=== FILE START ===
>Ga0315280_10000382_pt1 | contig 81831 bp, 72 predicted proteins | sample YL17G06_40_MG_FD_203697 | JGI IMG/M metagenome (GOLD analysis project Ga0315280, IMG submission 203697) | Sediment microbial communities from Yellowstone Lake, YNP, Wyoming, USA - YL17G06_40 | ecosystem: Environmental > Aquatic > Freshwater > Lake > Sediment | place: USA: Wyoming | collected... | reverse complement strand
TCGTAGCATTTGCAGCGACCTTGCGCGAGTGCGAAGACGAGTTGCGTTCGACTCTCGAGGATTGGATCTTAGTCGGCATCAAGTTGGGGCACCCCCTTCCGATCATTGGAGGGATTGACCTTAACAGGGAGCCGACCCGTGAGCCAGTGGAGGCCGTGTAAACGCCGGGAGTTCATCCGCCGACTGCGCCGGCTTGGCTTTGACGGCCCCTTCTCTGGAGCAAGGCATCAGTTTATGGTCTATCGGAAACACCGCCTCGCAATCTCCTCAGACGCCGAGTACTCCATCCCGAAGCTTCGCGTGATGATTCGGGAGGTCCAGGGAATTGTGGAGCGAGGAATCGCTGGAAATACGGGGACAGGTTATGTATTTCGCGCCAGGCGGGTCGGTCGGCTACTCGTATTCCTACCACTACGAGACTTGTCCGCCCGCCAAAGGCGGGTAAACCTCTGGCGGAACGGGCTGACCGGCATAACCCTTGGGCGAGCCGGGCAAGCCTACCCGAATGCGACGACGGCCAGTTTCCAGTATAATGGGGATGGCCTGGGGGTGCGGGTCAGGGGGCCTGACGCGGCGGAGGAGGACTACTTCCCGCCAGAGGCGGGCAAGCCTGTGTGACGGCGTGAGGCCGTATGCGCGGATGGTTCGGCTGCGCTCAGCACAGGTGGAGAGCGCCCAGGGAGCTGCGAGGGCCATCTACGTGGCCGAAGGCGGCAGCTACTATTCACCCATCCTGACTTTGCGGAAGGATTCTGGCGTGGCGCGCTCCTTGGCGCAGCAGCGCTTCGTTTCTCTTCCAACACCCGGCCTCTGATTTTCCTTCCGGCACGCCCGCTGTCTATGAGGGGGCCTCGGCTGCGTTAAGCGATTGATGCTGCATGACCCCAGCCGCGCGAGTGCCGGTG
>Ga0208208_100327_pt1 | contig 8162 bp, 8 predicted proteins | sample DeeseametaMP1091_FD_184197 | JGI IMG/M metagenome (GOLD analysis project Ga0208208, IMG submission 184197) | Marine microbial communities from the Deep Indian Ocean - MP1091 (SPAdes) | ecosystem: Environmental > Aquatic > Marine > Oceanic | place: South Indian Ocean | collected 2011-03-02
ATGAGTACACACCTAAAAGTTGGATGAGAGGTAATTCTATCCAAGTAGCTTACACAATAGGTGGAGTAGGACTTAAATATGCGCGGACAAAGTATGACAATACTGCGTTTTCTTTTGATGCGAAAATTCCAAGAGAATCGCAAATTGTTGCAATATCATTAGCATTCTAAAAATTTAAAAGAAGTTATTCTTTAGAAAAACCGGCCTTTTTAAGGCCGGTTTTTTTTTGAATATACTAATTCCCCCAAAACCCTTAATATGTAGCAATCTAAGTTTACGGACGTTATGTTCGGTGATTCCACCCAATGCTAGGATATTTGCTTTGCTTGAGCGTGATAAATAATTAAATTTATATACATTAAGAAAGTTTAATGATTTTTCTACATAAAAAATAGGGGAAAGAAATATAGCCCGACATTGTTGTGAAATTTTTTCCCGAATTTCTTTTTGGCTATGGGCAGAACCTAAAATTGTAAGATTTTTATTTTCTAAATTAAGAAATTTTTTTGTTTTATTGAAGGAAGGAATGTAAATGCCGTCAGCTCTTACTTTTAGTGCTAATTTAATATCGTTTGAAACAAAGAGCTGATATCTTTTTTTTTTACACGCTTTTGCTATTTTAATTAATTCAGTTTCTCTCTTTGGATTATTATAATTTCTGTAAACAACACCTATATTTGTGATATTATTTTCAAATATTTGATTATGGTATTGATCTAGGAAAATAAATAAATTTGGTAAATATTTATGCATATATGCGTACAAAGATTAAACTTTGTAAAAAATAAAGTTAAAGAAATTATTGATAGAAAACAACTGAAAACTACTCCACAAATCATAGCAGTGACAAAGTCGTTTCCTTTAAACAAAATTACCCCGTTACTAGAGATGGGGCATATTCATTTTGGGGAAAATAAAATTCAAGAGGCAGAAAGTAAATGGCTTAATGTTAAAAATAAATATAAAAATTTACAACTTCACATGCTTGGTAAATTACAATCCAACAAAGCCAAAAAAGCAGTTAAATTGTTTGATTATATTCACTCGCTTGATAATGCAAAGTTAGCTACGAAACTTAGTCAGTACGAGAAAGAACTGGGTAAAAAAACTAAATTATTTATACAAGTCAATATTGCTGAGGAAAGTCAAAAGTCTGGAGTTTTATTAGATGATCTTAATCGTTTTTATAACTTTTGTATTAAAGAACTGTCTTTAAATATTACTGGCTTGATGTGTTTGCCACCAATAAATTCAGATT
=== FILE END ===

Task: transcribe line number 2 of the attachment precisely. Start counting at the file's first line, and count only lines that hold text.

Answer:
TCGTAGCATTTGCAGCGACCTTGCGCGAGTGCGAAGACGAGTTGCGTTCGACTCTCGAGGATTGGATCTTAGTCGGCATCAAGTTGGGGCACCCCCTTCCGATCATTGGAGGGATTGACCTTAACAGGGAGCCGACCCGTGAGCCAGTGGAGGCCGTGTAAACGCCGGGAGTTCATCCGCCGACTGCGCCGGCTTGGCTTTGACGGCCCCTTCTCTGGAGCAAGGCATCAGTTTATGGTCTATCGGAAACACCGCCTCGCAATCTCCTCAGACGCCGAGTACTCCATCCCGAAGCTTCGCGTGATGATTCGGGAGGTCCAGGGAATTGTGGAGCGAGGAATCGCTGGAAATACGGGGACAGGTTATGTATTTCGCGCCAGGCGGGTCGGTCGGCTACTCGTATTCCTACCACTACGAGACTTGTCCGCCCGCCAAAGGCGGGTAAACCTCTGGCGGAACGGGCTGACCGGCATAACCCTTGGGCGAGCCGGGCAAGCCTACCCGAATGCGACGACGGCCAGTTTCCAGTATAATGGGGATGGCCTGGGGGTGCGGGTCAGGGGGCCTGACGCGGCGGAGGAGGACTACTTCCCGCCAGAGGCGGGCAAGCCTGTGTGACGGCGTGAGGCCGTATGCGCGGATGGTTCGGCTGCGCTCAGCACAGGTGGAGAGCGCCCAGGGAGCTGCGAGGGCCATCTACGTGGCCGAAGGCGGCAGCTACTATTCACCCATCCTGACTTTGCGGAAGGATTCTGGCGTGGCGCGCTCCTTGGCGCAGCAGCGCTTCGTTTCTCTTCCAACACCCGGCCTCTGATTTTCCTTCCGGCACGCCCGCTGTCTATGAGGGGGCCTCGGCTGCGTTAAGCGATTGATGCTGCATGACCCCAGCCGCGCGAGTGCCGGTG